On Tuesday, the European Commission ordered Apple to pay up to €13bn in Irish taxes. It had found that the US technology giant paid a rate of tax between 0.0005 per cent and 1 per cent on its European profits over the last decade, while the usual rate of corporation tax in Ireland is 12.5 per cent. EU “member states cannot give tax benefits to selected companies—this is illegal under EU state aid rules,” said European competition commissioner Margrethe Vestager. Both Apple and the Irish state are to appeal the decision.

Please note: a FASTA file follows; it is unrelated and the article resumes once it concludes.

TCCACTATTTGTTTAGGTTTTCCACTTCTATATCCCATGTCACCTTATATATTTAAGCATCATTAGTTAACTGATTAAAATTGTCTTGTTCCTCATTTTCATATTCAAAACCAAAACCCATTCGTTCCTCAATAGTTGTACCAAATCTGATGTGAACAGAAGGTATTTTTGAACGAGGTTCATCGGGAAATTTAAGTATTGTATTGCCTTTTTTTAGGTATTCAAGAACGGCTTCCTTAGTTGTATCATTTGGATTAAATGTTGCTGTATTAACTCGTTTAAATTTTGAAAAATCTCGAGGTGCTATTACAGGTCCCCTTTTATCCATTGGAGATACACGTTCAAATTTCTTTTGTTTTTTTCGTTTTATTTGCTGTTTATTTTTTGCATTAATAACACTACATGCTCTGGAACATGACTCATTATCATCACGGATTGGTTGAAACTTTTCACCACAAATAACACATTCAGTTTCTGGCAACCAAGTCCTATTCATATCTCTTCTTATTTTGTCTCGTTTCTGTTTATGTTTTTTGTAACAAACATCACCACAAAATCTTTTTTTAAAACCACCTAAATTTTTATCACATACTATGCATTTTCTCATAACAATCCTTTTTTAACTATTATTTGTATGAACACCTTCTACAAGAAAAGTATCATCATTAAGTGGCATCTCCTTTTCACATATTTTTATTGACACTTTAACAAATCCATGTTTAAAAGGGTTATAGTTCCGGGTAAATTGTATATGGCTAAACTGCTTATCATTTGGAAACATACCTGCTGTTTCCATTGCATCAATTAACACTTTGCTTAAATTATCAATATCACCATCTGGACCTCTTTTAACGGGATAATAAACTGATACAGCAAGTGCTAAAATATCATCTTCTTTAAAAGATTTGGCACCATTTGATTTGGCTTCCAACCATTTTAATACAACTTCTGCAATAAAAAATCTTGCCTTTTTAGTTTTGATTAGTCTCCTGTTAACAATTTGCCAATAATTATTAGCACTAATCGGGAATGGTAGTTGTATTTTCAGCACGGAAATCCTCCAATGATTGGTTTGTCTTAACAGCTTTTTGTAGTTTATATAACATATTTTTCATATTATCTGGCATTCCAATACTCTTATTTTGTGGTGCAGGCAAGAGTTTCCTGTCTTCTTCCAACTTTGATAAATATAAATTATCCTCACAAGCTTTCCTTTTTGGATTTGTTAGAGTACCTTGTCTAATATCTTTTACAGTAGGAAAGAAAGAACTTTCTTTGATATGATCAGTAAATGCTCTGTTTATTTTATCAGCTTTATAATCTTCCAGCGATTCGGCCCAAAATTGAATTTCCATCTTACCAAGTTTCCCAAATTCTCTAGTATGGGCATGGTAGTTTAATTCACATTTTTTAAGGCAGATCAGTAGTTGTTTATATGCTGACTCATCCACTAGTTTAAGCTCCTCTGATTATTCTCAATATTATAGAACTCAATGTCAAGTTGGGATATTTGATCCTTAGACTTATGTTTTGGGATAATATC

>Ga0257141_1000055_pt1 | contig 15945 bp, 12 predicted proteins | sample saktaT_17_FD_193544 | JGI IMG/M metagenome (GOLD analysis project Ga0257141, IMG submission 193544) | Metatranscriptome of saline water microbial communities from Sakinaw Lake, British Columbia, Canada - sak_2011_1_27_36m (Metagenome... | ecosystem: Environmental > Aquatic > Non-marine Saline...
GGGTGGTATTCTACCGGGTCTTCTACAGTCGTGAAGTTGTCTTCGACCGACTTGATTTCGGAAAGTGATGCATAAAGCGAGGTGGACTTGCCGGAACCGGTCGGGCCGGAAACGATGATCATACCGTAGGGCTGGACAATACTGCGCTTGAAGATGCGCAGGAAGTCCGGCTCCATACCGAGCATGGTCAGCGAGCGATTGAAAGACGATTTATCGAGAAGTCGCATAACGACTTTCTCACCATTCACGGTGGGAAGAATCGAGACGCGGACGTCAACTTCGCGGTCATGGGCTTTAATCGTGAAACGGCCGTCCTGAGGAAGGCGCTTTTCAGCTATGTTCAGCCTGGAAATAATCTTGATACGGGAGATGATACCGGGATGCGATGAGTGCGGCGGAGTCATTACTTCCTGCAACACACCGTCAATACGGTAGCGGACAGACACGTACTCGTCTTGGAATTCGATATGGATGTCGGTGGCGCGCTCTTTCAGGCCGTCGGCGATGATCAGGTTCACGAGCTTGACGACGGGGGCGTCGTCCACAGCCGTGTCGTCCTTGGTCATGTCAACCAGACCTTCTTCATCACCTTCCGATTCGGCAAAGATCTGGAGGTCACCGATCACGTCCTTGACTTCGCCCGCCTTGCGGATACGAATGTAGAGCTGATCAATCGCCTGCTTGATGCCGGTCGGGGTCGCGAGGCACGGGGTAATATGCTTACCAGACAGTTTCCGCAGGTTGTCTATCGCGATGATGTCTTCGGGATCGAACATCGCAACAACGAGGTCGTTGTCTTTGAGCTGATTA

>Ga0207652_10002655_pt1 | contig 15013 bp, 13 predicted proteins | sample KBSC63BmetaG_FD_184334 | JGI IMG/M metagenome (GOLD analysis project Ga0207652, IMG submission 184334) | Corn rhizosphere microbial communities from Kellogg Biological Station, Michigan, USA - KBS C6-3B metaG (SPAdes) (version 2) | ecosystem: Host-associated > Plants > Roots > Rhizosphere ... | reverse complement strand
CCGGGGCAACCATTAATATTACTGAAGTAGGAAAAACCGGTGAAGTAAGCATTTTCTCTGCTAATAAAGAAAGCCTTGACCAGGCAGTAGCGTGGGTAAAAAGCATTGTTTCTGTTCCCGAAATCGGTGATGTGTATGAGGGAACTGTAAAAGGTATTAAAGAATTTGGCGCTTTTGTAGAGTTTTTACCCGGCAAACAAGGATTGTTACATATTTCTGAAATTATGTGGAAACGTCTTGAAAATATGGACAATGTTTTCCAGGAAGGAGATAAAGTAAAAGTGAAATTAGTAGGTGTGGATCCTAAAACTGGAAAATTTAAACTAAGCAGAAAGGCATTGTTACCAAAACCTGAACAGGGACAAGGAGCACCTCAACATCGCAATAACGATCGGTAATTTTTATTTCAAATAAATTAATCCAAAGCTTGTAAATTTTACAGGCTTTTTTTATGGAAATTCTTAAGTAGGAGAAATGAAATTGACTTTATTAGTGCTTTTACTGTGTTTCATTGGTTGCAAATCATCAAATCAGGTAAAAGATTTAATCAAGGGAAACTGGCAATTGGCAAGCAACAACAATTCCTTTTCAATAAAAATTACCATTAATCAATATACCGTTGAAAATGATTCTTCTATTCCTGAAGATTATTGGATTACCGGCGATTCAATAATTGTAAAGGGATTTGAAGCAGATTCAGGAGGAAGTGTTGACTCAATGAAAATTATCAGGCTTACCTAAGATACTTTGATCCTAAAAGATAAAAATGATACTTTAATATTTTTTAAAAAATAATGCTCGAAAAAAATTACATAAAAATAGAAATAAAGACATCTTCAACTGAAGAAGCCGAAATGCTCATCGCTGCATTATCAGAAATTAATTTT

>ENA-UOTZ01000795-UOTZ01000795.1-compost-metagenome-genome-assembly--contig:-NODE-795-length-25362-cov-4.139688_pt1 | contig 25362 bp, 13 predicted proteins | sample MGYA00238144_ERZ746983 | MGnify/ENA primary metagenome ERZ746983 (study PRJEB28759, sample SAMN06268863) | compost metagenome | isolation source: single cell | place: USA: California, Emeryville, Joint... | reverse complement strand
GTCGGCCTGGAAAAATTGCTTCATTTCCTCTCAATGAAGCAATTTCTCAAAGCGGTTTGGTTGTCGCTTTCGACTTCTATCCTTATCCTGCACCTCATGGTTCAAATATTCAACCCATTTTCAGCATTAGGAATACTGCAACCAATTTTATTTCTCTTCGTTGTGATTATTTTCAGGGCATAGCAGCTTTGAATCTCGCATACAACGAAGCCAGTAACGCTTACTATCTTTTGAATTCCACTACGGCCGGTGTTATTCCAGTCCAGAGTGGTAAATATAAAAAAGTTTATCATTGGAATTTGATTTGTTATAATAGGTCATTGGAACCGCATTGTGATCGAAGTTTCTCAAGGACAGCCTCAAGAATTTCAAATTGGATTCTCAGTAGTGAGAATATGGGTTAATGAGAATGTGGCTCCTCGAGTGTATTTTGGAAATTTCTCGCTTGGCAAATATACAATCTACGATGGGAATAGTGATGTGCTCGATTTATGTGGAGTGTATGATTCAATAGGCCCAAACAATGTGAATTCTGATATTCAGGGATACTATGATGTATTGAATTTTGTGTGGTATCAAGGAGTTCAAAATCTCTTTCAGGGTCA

Apple has warned that multinational investment in Europe could be hit by the commission’s move. In a letter to Customers Tim Cook, Apple’s chief executive, said “the most profound and harmful effect of this ruling will be on investment and job creation in Europe. Using the commission’s theory, every company in Ireland and across Europe is suddenly at risk of being subjected to taxes under laws that never existed.”